HIV can only be transmitted through the body's fluids, like blood, semen, or vaginal fluids. HIV is also a type of sexually transmitted infection (STI), also called a sexually transmitted disease (STD). STIs are transmitted through many different types of sexual activity, in addition to intercourse, with someone who is infected.
STIs, like chlamydia, raise your risk of getting HIV. In 2020, 2.4 million cases of STDs were reported in the United States. Previous reporting showed about half of new infections are in people between the ages of 15 and 24. If you think you have an STI, go to a doctor. Learn more about signs of STIs.
Women and girls living with HIV may have no symptoms for years. Even if HIV causes no symptoms, it is still hurting your body's immune system, or defense system against illnesses. People living with HIV need to get treatment as early as possible.
Anyone who has sex is at risk of HIV. Your risk is based on things you may not know — like who your partner has been with before or if they've ever injected drugs. Be brave, ask questions, and get tested together.
Protect yourself by using a condom correctly every time you have vaginal, anal, or oral sex and avoid contact with your partner's fluids and blood. Other ways to prevent HIV include only having sex with one partner who is only having sex with you, who doesn't have HIV, and who does not inject drugs.
Talk to your doctor about pre-exposure prophylaxis (PrEP) and post-exposure prophylaxis (PEP). PrEP is a daily pill for people who do not have HIV but have a partner who is living with HIV. The pill stops HIV from taking hold and spreading through your body. PEP is an anti-HIV medicine that you take within 72 hours of possible exposure to HIV to lower your chances of getting HIV. Anyone who has sex is at risk of HIV. Your risk is based on things you may not know — like who your partner has been with before or if they've injected drugs.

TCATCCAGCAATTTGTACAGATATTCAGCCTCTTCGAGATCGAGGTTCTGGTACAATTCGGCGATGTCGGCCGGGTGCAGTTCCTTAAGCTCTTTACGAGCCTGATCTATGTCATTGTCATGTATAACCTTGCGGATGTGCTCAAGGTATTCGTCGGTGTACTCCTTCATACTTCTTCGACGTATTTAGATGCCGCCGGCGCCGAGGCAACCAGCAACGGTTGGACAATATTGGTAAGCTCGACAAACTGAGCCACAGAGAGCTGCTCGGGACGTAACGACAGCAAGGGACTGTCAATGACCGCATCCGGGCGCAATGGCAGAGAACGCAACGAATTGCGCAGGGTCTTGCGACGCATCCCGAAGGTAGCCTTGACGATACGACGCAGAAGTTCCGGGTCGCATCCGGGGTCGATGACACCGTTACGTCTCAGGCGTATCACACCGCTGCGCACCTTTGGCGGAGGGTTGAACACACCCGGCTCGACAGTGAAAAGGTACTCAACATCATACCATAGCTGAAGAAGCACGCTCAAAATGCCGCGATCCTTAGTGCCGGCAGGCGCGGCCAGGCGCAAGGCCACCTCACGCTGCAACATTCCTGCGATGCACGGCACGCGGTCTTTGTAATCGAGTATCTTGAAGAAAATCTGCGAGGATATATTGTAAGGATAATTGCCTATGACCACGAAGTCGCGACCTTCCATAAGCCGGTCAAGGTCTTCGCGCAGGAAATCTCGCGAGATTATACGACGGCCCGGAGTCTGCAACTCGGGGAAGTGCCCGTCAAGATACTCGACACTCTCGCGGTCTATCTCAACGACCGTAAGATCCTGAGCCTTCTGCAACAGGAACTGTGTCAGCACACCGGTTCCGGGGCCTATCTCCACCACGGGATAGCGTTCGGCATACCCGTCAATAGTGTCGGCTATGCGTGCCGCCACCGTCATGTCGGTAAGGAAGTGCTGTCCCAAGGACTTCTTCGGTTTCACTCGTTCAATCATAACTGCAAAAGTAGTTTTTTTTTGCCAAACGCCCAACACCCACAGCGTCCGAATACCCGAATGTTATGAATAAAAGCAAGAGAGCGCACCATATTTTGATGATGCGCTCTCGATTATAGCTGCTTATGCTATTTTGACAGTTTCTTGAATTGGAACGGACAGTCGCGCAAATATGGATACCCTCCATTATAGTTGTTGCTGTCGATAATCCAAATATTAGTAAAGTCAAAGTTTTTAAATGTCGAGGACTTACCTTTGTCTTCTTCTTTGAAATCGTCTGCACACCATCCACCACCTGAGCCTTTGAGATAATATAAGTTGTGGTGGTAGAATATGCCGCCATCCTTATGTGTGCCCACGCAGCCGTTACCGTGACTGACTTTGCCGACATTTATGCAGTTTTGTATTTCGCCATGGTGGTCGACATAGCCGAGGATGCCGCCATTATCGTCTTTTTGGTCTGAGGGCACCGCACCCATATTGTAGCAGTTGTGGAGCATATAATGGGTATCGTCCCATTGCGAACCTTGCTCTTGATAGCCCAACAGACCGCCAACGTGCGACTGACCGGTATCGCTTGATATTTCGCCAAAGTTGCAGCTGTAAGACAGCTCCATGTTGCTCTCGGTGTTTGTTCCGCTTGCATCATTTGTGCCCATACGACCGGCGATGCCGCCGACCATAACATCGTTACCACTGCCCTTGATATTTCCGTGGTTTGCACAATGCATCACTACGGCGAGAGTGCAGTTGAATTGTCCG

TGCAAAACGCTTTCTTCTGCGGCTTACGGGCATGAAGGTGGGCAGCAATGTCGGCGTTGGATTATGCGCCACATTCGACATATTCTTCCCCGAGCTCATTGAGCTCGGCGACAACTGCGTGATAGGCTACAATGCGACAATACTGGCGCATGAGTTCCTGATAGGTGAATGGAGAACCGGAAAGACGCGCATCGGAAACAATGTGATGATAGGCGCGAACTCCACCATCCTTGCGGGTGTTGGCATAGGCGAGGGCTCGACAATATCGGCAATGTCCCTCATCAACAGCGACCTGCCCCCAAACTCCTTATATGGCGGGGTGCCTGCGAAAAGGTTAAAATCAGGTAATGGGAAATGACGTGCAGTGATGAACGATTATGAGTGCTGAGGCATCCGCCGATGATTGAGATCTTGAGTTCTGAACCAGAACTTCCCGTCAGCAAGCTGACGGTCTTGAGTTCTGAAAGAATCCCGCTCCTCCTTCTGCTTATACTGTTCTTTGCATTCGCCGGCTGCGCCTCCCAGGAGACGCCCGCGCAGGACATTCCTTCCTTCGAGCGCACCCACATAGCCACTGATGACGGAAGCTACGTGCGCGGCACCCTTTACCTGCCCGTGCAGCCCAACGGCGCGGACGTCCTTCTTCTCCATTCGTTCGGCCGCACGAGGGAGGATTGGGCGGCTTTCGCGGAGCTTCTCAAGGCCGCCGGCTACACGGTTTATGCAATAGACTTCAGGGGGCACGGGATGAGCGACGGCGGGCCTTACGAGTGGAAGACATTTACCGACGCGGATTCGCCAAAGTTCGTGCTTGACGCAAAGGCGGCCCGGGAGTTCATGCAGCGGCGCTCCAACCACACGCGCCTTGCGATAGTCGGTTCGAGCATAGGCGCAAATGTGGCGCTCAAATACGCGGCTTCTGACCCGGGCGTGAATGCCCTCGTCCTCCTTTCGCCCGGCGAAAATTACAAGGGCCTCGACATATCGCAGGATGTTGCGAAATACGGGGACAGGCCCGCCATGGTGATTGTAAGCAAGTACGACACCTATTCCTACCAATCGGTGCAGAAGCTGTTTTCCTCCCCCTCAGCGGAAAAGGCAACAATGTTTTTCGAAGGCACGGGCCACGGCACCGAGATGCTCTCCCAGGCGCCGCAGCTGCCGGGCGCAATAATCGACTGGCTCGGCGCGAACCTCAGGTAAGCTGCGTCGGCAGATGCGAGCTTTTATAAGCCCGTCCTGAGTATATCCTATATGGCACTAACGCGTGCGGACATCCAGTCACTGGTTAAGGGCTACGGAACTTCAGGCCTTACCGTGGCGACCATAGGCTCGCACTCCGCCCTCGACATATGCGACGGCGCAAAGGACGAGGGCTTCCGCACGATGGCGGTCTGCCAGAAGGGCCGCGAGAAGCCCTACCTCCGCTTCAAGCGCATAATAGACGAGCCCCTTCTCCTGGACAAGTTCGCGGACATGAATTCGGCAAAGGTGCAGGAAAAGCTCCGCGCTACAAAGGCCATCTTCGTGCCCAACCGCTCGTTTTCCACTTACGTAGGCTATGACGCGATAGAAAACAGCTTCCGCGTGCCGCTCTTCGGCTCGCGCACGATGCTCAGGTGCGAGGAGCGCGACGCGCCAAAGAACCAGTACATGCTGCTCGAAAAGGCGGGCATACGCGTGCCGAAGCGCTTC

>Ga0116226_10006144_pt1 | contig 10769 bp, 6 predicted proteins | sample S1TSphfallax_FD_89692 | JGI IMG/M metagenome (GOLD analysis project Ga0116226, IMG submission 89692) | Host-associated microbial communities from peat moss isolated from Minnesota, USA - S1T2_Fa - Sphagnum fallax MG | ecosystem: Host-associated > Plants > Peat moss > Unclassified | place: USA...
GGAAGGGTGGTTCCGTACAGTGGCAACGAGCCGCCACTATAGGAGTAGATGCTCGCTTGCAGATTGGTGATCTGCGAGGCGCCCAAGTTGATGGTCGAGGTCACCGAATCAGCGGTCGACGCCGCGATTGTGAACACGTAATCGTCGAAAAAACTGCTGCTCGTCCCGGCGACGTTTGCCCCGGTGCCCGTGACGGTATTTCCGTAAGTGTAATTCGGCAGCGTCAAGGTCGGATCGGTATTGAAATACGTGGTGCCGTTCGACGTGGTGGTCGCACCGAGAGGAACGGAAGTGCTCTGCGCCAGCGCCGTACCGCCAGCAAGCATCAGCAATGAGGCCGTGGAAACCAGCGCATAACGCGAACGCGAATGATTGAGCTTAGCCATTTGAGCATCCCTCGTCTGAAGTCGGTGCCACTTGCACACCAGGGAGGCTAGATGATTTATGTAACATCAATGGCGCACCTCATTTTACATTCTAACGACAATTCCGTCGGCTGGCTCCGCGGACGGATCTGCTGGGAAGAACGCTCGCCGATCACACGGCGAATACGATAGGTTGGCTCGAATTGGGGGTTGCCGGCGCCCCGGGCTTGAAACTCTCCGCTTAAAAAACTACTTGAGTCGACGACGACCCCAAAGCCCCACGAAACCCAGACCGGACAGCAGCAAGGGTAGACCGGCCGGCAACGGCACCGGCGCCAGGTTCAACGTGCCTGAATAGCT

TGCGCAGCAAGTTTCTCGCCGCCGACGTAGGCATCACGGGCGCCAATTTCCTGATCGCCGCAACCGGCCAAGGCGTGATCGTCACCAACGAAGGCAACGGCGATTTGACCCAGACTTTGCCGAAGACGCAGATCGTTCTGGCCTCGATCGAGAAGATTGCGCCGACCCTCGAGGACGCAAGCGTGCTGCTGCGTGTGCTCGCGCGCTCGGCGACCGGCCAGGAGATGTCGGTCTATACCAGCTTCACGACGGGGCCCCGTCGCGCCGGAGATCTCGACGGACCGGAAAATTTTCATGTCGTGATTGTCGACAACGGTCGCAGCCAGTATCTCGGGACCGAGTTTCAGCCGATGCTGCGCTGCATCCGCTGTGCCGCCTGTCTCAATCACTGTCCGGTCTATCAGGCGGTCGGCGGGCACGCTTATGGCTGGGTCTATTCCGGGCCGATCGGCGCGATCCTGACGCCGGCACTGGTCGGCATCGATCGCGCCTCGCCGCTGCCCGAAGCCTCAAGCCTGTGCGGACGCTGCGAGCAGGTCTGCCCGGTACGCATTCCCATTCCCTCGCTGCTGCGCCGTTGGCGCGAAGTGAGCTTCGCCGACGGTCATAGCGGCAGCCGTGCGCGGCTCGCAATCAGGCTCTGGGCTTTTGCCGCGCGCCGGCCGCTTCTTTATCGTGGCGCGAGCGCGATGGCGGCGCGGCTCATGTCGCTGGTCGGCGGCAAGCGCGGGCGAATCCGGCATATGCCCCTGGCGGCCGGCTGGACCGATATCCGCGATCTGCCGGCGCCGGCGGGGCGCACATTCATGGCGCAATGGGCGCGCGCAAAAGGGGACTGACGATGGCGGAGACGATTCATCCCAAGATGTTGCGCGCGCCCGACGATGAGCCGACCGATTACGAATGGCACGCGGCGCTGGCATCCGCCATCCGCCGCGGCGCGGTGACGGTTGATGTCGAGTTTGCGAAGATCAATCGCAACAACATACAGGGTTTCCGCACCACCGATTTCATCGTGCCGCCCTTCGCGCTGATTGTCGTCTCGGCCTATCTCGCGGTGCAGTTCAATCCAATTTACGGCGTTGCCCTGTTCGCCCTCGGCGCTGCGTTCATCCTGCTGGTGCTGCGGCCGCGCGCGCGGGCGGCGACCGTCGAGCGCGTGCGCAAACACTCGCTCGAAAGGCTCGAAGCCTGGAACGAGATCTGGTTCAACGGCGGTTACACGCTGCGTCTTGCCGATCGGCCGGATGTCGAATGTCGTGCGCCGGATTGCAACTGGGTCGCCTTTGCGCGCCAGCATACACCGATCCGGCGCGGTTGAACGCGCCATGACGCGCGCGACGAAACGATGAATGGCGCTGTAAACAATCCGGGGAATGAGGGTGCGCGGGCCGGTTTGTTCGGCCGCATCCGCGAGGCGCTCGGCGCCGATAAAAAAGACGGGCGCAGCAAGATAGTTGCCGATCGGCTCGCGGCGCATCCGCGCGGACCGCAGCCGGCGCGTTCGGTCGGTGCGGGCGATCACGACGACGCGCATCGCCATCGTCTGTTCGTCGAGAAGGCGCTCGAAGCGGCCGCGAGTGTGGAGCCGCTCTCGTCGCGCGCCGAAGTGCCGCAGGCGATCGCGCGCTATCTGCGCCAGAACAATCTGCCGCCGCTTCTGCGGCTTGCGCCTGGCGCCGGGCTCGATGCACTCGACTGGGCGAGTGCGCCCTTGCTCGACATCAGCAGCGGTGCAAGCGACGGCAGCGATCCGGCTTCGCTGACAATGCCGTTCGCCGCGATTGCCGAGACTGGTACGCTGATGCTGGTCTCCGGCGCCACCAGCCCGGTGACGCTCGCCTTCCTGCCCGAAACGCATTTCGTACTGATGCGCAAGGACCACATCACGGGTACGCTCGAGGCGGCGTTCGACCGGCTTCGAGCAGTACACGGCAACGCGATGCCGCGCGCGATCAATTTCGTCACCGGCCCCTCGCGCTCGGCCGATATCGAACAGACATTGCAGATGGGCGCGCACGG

Need help getting tested? Most insurance plans cover HIV testing without any cost to you. Find a place to get tested.
You can help fight stigma by making sure people know you can't get HIV from things like the air, toilet seats, or hugs.
Don't use alcohol or drugs. Alcohol or drugs can make you more likely to take risks, such as not using a condom.
Never share needles, syringes, or other injection equipment. Sharing equipment puts you at high risk of infection.
If you have questions, talk to a parent or other trusted adult. Most adults want you to be safe and healthy in the future.
If you are living with HIV, you can live a longer, healthier life and prevent HIV from progressing to AIDS. Make sure to eat healthy, take your HIV medicines as prescribed, and check in with your doctor.
To learn more visit, Information for Teens and Young Adults: Staying Healthy and Preventing STDs